Nearly a decade ago, Dallas police proposed a new program designed to get sex workers off the streets. Rather than just send them to jail, police would set up shop at truck stops, accompanied by counselors, social workers and nurses, and give the sex workers a choice of either prison or talking to a counselor. But the program also had a grimmer, more ethically fraught component—collecting sex workers’ DNA in hopes of identifying their bodies should they wind up dead.
As a recent study from Duke University points out, for vulnerable populations, such data can be a double-edged sword. The same data that could help them also risks violating their genetic privacy, or worse, incriminating them should it be abused. Police have created, in essence, a DNA database of sex workers. It’s not hard to imagine ways that could go wrong.
DNA databases have the potential to improve investigations into crimes impacting sex workers, who are more likely to be victims of murder than other populations, and often, do not carry any legitimate form of ID. Just as a decade ago some parents turned to fingerprinting to help identify their children in case they were kidnapped, the Dallas police started collecting DNA samples from sex workers just in case, god forbid, they wound up dead on the side of the highway. But while this kind of data might help police bring about justice for some of the grisliest crimes, it could also impinge upon sex workers’ privacy, coercing them into handing over information that could be indicting.
“The social ramifications of collecting DNA from vulnerable populations (e.g., children, vagrant youth, sex workers, and victims of criminal acts) are considerable, and questions remain unanswered as to how best to protect individuals from misuse of their voluntarily provided DNA,” write authors of the new study published in the International Journal of Criminal Justice Sciences.
Working with law enforcement, the authors went to Dallas to interview sex workers about the ongoing DNA collection program. Although many of the women said they do not trust police, they also said they willingly gave DNA samples because they want to be identified in the case of their death. The database has already helped to identify at least one woman, a sex worker who died in a Fort Worth ER in 2013.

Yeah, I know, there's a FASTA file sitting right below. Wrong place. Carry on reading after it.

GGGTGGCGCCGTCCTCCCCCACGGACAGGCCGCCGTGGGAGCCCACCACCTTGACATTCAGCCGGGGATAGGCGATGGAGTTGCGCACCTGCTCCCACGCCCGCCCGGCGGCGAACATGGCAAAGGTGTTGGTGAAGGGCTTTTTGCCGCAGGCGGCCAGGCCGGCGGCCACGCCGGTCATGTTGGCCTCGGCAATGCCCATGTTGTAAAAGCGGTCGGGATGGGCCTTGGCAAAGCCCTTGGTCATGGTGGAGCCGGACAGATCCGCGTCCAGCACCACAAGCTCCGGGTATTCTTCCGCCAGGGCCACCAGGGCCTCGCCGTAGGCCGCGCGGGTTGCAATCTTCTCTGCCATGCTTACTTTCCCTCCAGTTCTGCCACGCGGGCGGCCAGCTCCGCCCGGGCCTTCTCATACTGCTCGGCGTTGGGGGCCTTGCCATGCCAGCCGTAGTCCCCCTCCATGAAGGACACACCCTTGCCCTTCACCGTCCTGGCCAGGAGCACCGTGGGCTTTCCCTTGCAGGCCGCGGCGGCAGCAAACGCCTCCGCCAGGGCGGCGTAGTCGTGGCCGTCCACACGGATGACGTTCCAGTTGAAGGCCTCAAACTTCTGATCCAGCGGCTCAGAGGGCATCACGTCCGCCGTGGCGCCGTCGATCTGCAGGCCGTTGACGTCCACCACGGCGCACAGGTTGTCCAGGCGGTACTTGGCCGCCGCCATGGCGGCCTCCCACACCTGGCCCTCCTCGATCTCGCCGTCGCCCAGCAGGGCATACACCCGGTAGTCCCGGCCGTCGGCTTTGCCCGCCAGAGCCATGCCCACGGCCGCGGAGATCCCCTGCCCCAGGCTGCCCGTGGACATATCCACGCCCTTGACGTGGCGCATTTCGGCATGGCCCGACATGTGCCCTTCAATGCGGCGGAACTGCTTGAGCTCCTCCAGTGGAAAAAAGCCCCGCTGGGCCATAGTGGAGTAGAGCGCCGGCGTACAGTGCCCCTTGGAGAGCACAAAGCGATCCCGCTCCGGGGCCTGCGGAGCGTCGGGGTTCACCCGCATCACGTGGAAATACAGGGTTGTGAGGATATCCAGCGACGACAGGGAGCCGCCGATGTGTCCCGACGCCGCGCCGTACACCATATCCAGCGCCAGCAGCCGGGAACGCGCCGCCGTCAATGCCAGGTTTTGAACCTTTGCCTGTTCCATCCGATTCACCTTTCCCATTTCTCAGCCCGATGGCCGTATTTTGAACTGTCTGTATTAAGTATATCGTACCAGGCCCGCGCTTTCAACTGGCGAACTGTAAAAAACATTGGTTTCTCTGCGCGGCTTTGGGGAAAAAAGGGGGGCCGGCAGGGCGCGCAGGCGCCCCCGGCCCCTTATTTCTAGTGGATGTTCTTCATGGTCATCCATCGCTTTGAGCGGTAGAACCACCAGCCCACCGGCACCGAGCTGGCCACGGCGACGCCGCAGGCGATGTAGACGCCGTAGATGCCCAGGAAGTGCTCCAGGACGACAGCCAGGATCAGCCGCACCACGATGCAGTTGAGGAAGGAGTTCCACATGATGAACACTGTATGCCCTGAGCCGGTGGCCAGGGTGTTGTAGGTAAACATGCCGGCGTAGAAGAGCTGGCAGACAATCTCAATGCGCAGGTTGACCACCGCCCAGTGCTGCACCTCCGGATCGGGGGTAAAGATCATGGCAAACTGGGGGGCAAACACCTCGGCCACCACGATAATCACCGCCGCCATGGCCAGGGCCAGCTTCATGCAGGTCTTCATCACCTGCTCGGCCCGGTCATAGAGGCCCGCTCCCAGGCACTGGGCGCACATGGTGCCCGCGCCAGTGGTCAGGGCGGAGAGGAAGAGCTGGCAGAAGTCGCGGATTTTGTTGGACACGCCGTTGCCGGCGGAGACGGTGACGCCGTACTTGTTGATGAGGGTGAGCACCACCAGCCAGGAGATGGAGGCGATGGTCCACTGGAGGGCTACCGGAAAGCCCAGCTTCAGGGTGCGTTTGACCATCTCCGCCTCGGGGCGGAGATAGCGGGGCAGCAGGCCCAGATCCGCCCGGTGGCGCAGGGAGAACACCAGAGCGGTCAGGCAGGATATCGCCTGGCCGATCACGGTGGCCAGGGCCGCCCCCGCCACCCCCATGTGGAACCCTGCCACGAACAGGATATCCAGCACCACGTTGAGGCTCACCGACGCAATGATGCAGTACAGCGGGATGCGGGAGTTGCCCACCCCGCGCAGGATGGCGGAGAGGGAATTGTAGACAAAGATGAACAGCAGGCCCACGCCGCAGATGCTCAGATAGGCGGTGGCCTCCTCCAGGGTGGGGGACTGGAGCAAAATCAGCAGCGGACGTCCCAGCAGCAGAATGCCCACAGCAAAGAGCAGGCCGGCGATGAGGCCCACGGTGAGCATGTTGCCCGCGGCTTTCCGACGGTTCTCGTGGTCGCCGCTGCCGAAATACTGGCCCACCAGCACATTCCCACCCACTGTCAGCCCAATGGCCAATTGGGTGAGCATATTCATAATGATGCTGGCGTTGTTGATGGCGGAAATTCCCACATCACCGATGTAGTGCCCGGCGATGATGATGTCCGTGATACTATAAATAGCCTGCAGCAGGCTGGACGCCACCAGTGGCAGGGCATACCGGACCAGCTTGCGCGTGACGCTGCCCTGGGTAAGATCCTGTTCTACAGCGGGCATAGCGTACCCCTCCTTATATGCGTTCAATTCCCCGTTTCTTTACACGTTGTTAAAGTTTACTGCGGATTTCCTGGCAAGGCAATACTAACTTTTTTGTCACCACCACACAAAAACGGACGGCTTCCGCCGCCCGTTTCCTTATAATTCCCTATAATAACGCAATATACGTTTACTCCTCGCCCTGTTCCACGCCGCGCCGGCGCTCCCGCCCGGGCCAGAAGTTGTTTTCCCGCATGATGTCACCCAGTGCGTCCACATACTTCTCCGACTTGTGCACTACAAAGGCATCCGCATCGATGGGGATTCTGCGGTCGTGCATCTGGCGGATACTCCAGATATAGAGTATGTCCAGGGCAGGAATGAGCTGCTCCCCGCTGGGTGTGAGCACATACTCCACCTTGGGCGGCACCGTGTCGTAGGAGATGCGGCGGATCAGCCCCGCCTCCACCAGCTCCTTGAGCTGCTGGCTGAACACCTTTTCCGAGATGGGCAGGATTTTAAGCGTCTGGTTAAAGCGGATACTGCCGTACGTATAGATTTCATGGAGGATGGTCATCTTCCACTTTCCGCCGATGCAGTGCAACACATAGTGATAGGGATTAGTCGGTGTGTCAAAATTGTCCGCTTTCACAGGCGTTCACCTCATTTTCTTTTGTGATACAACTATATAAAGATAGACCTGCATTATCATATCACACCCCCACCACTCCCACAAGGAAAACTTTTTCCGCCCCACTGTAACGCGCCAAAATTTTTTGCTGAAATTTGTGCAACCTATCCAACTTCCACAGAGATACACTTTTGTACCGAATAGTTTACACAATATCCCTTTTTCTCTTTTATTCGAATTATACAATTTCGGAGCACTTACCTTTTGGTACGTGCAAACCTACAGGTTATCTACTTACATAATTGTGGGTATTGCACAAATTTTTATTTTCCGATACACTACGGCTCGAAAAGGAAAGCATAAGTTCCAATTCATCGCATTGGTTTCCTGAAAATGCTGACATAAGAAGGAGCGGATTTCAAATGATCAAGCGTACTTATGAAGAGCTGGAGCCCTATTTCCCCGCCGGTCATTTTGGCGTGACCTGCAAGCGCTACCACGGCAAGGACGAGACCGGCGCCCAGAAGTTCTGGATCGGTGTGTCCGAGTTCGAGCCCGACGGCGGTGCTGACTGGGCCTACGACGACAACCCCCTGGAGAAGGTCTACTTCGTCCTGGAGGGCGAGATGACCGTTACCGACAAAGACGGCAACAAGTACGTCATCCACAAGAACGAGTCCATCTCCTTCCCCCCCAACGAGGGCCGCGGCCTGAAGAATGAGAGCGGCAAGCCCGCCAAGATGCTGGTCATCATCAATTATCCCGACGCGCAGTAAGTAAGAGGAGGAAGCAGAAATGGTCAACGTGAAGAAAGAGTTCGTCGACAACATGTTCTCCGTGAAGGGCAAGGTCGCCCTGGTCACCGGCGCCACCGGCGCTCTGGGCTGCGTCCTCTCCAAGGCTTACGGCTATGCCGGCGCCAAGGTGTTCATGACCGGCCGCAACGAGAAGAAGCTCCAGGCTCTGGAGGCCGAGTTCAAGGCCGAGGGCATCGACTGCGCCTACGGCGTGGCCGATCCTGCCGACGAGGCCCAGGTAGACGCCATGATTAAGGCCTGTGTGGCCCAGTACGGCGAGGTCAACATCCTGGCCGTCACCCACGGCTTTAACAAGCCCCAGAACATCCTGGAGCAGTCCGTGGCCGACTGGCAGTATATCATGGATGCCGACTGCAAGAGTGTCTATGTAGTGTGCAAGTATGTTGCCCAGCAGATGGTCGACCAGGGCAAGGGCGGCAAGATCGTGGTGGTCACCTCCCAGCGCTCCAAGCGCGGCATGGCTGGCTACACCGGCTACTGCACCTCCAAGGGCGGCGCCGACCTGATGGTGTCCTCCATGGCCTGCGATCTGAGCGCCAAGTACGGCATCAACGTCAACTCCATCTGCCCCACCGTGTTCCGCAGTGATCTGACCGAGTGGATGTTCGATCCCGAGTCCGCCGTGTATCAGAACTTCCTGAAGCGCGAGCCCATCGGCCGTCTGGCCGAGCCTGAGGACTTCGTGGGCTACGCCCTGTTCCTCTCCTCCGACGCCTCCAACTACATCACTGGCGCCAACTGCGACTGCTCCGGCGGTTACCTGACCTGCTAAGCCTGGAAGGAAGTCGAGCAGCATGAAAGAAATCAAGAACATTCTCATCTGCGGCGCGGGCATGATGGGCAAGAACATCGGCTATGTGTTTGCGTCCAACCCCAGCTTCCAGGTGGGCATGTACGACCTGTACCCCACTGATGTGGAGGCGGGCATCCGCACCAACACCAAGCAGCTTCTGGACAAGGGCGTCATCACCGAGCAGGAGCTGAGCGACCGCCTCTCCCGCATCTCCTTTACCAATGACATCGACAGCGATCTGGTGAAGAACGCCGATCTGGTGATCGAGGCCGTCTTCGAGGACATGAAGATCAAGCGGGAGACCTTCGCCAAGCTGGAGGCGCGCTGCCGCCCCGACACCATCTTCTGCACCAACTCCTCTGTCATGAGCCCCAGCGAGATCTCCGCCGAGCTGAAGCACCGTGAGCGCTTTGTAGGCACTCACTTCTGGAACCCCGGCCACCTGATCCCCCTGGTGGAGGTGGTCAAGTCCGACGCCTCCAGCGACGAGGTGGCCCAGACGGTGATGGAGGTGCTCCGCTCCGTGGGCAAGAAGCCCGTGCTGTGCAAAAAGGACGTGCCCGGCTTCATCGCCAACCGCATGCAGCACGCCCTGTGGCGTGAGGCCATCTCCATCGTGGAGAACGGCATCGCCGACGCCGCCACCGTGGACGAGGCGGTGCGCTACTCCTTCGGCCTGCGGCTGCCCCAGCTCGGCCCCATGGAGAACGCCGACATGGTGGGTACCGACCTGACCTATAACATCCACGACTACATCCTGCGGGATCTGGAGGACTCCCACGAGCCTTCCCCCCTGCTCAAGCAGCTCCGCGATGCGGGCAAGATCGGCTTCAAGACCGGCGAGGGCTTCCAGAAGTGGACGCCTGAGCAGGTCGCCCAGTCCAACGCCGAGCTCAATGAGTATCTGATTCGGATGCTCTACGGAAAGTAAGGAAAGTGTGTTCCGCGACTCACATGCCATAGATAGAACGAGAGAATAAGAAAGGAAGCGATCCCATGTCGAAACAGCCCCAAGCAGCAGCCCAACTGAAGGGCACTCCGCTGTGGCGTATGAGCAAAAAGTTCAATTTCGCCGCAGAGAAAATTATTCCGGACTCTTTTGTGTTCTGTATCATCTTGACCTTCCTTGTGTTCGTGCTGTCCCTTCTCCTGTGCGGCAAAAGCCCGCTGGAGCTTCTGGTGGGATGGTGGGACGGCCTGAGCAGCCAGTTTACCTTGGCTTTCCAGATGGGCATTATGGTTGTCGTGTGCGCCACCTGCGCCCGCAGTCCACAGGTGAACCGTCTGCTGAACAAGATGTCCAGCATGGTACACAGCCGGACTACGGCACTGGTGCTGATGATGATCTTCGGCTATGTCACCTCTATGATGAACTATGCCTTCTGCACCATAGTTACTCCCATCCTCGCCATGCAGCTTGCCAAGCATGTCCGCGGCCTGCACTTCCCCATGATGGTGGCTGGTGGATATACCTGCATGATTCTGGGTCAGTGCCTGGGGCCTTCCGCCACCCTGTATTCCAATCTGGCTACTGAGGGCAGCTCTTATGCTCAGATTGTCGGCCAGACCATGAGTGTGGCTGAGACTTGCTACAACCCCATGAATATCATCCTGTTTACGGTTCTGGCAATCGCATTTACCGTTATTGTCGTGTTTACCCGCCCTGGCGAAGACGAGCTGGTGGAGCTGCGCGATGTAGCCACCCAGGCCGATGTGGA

“My guy, the few times that I did talk to him while I was on the street, he always used to joke about the fact that they were going to tattoo my social security number and my address on my foot so that if I died that somebody knew who I belonged to,” one focus group member said. “That was one of the reasons why I did it. And then I’ve had twofriends that have actually been identified through the program.”
Still, some women were concerned about where their DNA might wind up.
“One of my concerns would be who would have access to this information, once they got the DNA sample or whatever, who else would have access to it?” another focus group participant said. “Like would it be just for this simple organization or would everyone–police, doctors, you know like people who go and donate sperm, sperm banks, stuff like that–like who would have access to DNA?”
As a society, we are just beginning to understand how important the right to genetic privacy is. Information about our DNA, if not properly handled and protected by law, could wind up not only incriminating people in criminal scenarios, but affecting access to things like insurance and employment. Right now, legislation is winding its way through Congress that seeks to undo some of the protections of the Genetic Information and Nondiscrimination Act. Many groups have spoken out against it, viewing it as a massive violation of public privacy.
The authors note that the police program has taken care to enact privacy protections, including only processing samples in the event of a death linked to a participant, and storing them in a facility not associated with law enforcement. But one participant suggested that a universal database, rather than one just for sex workers, and a program run outside of law enforcement entirely might make the program more egalitarian.
The Dallas program is a good example of the increasingly complicated position that DNA occupies in modern life. On the one hand, it can provide miraculous information that helps solve crimes, identify disease and help tell us about who we are. On the other hand, that same information can be damning.
And while the DNA sampling program is billed as voluntary, the authors question how voluntary it can really be when the request is coming from the police. “At the time of DNA collection, the participants are either already under courtsupervision from an arrest or in a treatment program, which places them in a position under law enforcement authority, and perhaps less able to provide true consent,” the authors write.
The authors point out that the only way to walk that fine line between benefit and disaster is to do so with careful consideration of all the ways things might go wrong. In this case, that means taking into account the opinions of the population the police are DNA testing, to make sure they aren’t coercing vulnerable people into unwillingly giving up a right to privacy.